Effects of decalcification, species, and mammalian order on bulk stable isotope values from marine mammal teeth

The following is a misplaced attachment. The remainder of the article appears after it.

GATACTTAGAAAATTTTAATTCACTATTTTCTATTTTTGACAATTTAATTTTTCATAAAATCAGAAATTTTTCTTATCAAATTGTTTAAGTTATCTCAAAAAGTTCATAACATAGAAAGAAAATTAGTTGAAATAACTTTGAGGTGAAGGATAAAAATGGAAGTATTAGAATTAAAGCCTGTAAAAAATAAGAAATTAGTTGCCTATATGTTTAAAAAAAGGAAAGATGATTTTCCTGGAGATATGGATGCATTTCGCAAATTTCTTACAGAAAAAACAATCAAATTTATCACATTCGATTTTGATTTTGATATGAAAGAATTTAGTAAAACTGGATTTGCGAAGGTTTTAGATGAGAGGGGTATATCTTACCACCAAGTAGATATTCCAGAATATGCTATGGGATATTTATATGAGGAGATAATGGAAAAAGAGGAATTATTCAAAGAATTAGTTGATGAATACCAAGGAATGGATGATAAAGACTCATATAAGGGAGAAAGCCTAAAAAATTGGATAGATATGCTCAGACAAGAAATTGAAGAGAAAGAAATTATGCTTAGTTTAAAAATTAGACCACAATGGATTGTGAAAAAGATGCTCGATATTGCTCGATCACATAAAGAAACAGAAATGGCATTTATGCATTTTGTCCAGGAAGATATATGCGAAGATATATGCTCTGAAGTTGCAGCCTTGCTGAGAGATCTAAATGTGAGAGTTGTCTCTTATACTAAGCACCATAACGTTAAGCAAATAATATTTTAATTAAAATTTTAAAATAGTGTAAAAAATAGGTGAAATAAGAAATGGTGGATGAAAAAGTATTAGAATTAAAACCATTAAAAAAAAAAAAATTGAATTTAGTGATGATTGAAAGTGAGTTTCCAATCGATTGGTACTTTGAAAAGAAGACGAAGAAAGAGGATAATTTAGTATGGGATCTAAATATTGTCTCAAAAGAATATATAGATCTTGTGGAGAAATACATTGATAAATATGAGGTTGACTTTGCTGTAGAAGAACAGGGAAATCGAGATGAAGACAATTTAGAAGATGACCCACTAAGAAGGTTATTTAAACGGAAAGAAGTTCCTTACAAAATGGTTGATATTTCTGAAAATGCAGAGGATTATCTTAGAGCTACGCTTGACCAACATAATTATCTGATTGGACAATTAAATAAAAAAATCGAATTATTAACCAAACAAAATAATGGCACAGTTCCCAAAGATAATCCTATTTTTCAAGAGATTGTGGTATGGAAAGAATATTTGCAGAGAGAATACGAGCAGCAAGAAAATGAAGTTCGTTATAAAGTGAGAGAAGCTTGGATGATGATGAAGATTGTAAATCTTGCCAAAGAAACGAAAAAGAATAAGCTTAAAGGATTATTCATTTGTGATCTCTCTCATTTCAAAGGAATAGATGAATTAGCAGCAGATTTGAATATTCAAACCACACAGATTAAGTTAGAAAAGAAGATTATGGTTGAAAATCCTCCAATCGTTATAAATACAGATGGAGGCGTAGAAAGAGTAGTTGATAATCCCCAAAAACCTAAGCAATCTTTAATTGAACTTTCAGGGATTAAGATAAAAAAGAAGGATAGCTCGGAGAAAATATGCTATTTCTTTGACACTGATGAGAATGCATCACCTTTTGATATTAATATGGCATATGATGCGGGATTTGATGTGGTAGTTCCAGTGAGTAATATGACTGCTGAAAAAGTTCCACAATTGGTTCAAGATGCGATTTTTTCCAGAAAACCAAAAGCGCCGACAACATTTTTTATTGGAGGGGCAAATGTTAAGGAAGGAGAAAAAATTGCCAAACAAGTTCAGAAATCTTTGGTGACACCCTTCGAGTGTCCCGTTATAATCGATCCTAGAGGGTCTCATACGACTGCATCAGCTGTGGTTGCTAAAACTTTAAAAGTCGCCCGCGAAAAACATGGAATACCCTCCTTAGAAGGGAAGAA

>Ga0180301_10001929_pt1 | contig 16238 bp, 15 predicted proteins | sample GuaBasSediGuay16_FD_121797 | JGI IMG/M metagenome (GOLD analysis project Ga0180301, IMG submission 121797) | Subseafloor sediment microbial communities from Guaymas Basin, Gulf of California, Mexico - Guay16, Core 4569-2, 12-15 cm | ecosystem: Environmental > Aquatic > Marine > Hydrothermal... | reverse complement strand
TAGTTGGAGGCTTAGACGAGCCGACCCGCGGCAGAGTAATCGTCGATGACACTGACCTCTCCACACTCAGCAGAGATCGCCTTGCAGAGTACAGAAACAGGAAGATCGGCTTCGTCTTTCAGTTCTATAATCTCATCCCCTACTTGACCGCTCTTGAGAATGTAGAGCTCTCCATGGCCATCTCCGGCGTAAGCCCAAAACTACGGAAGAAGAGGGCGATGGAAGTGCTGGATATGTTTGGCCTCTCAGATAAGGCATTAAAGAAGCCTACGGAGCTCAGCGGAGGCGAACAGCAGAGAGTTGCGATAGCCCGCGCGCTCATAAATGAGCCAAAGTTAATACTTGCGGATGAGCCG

The stable carbon (δ13C) and nitrogen (δ15N) isotope analysis of marine mammal teeth are useful for reconstructing their past foraging ecology and habitat use, among other things. Fossilized teeth require removal of inorganic compounds via a decalcification process before the stable isotope analysis of the organic collagen. To test for the necessity of decalcification for the proper analysis of the δ13C and δ15N values from modern marine mammal teeth, I compared the δ13C and δ15N values from decalcified vs. intact dentin sampled from multiple individuals (n=23 total) of seven species of marine mammals. I found no differences in the δ13C (mean±SD: -14.1±1.3‰ vs. -14.2±1.2‰) or δ15N (mean±SD: 16.6±2.4‰ vs. 16.7±2.3‰) values from intact vs. decalcified samples, respectively. The C:N ratios were slightly higher for intact (3.0±0.2) vs. decalcified (2.8±0.1) teeth. My results follow those of a previous study examining effects of decalcification from one sperm whale tooth and underscore the recommendation that decalcification is not necessary before the stable isotope analysis of dentin from modern carnivorous marine mammal teeth.